Happy Tax Day!
I’ve changed the WordPress template for CleoAutismAwareness.com so the background and text are easier on the eyes. Also, this design leans towards circular, since I prefer round edges to hard corners. Let me know if you disagree with the changes (or have additional suggestions for improvements) in the comments.
🤓 Today’s Asperger Video
🤔 3 Takeaways
- My stims include rocking, swaying, and pinching skin; under extreme stress, I also pace, bounce, and wrestle my hands; and if you have an autistic person in your life, it might be good to understand which stims comfort them, so you can respect the nonverbal behaviors they’re using to communicate;
- I’m hypersensitive to light (fluorescent flicker causes migraines; a car’s brights can blind me), sound (people’s voices), textures (picky eater 😐), and sudden movements up and down (fast elevators, and one time, a hot air balloon tried to kill me), just to name a few; and for me, when I’m experiencing sensitivity, it’s similar to caustic pain;
- I agree you shouldn’t refer to an autistic person as “living in their own world,” as this is othering, rather than neurodiverse thinking; and I do zone out, as well as hyper fixate (they feel like the same process, just one is internal, and the other external), but I’ve learned to pull myself out of it by attempting to engage others with the thing I’m focusing on…
I inform my college students about my tendency to zone or focus, as part of that first day of reviewing the syllabus; it’s included in my introduction, when I tell them I’m on the autism spectrum, as part of my monologue about welcoming and expecting diversity in our classroom, so all neurotypes, genders, races, generations, orientations, and affiliations can contribute their awesome ideas to our safe and intelligent conversations without backlash. And they’re always madly cool with it.
So when I’m lecturing, and I suddenly spin around and say, “An interrobang! Do you know what an interrobang is,” and I fixate on my favorite punctuation for ten minutes—with stories about working in the video game industry, then as a copyeditor for Google Ads, and how that adds to my version of the interrobang’s etymology—they not only understand my special interest in vocabulary and punctuation marks is part of who I am, but they’re inspired by my enthusiasm, by how even the leader of this ship has oddities that highlight the benefits of societal inclusion.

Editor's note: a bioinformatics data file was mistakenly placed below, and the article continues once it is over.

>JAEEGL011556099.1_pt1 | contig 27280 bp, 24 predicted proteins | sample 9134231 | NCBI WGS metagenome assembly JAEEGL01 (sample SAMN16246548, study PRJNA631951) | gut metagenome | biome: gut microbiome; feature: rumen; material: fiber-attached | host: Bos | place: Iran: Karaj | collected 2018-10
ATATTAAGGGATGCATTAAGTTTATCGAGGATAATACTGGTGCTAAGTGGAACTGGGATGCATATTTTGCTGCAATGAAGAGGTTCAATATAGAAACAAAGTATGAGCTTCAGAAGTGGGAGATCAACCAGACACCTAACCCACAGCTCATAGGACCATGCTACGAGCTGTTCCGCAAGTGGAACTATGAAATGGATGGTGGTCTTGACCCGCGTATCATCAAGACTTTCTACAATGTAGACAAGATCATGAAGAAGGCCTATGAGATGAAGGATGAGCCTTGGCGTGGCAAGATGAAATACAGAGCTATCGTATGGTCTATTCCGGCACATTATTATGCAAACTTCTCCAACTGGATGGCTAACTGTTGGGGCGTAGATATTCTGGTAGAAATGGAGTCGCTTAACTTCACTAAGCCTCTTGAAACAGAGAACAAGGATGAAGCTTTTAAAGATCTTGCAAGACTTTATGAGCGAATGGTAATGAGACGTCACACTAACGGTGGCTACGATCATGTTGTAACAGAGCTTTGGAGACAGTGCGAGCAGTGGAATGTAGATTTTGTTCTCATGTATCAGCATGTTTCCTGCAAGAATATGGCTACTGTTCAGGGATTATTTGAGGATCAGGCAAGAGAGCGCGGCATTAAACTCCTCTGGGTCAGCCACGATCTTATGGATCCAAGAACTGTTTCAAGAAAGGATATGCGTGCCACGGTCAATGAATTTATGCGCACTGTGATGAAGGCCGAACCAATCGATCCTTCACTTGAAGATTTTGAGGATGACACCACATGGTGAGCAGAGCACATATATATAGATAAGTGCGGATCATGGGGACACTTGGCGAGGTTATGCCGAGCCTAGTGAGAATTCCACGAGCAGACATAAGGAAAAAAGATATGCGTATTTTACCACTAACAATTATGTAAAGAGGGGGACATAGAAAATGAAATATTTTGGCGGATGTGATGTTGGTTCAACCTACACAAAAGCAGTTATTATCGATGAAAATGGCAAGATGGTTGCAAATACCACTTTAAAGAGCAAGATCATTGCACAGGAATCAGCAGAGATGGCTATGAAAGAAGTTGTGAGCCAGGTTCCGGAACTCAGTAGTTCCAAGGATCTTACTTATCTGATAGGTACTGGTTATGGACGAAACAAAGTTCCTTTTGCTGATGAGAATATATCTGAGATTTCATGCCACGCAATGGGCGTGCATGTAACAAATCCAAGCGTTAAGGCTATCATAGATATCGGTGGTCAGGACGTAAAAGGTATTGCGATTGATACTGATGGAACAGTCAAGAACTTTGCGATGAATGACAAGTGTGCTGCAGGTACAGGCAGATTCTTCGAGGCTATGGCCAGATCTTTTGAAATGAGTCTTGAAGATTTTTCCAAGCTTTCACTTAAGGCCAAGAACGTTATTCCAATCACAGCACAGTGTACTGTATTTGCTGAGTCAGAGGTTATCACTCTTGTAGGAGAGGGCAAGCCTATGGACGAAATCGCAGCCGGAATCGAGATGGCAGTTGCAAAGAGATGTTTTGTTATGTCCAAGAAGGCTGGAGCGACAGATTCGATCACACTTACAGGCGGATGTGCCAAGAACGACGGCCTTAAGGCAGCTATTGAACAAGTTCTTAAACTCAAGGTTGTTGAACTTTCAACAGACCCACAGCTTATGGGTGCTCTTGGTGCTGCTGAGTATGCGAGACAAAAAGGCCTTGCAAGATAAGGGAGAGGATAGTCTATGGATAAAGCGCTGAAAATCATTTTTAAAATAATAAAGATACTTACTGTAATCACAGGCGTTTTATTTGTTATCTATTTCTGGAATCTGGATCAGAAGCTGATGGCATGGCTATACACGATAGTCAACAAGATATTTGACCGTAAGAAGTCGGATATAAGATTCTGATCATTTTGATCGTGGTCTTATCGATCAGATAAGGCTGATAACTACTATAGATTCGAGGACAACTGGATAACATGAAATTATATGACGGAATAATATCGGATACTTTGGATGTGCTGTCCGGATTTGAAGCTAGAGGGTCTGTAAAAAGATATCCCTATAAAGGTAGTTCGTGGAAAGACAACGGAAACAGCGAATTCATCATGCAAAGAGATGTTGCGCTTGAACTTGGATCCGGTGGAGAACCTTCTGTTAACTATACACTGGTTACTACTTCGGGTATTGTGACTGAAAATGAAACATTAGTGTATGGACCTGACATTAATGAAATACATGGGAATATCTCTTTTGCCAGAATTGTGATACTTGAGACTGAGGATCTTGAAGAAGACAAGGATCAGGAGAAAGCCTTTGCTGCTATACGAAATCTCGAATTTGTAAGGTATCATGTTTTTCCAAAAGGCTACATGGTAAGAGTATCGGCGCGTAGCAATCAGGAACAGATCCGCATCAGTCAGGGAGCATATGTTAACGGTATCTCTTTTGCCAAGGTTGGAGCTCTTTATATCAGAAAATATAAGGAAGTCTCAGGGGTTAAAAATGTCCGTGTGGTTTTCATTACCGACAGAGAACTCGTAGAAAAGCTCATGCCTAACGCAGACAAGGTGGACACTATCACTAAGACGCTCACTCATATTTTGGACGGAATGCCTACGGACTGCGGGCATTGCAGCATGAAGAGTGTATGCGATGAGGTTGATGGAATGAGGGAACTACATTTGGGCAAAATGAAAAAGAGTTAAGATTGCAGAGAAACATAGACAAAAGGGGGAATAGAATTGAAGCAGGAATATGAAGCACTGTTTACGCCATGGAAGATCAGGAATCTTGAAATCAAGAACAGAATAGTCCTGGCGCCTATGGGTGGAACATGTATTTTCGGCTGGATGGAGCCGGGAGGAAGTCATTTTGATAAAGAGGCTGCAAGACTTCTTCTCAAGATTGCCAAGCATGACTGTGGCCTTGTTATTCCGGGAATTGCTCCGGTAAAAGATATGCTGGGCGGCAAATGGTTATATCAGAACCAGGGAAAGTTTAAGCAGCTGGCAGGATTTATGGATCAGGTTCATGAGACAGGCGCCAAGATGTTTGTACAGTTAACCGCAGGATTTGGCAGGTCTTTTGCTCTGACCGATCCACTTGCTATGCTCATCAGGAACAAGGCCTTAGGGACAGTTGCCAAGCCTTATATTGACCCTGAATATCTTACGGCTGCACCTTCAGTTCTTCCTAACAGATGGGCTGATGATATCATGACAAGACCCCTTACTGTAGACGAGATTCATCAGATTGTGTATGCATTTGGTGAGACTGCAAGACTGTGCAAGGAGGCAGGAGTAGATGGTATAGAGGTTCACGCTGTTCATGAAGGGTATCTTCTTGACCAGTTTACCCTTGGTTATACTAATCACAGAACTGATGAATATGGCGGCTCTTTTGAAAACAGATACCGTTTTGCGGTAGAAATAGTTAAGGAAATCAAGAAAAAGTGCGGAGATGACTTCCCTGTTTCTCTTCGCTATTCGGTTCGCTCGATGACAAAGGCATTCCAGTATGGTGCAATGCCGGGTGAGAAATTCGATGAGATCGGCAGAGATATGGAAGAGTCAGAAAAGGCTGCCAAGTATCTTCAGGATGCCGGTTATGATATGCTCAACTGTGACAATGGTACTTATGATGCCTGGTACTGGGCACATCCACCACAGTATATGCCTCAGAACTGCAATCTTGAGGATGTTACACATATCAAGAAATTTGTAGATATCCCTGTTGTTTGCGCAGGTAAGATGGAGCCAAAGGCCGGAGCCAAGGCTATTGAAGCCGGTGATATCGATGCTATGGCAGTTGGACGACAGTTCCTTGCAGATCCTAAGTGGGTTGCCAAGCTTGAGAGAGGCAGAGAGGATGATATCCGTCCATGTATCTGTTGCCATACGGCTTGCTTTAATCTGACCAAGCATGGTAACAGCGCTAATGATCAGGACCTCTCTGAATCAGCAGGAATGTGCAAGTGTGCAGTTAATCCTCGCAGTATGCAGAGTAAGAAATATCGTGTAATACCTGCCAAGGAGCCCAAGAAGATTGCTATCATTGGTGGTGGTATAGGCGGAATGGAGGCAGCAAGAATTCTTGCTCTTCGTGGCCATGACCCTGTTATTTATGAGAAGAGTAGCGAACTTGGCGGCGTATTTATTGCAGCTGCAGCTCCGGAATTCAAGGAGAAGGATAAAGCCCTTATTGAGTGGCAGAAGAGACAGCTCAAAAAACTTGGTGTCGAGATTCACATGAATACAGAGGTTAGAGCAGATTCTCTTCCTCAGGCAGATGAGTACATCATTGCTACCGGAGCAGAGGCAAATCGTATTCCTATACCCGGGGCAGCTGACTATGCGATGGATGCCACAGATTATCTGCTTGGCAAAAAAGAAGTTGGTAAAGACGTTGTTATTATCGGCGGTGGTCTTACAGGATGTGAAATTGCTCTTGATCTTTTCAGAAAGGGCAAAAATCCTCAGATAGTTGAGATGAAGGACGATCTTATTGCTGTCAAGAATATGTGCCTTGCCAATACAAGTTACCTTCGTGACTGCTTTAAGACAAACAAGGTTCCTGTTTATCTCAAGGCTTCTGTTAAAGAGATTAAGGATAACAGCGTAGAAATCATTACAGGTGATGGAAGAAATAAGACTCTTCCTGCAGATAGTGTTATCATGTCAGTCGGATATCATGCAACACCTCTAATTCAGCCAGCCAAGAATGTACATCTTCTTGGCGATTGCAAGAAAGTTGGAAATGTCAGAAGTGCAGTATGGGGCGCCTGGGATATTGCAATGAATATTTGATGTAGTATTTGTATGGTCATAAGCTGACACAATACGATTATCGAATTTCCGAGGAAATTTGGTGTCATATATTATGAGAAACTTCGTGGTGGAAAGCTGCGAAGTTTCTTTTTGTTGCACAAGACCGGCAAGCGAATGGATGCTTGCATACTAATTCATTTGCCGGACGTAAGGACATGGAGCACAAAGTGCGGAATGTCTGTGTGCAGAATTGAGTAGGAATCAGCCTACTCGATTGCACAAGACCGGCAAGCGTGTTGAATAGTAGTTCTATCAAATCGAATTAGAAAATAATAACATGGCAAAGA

🎉 Special Interests Week
I’m dedicating this week exclusively to special interests.
I consider special interests the underrated superpowers of many autistic people; so as this blog blooms—and we move away from my background, definitions, and surface thoughts about the autism spectrum, towards some exciting, deep-diving explorations into design, re-frames, and cases for neurodiversity—I’ll be zooming in more on special interests and other unique autistic traits.
In light of this, as I spend Autism Awareness Month setting the foundation for this blog, I figured I best spend a fair amount of time on this subject. But before we get into it, I thought I ought to front load you with some stuff:
- If you’ve met one autistic person, you’ve met one autistic person, so anything I write about on this blog may be decidedly different for you and/or the autistic person(s) in your life;
- When I say “special interests,” I’m referring to an autistic-specific, research-backed behavior of intense interest—much more focused than what a neurotypical, or NT experiences—although, of course, NTs are capable of passionate enthusiasm; and when those passions overlap with an autistic person’s special interests, that can be a beautiful experience: one of those neat moments when it’s possible to be different yet the same.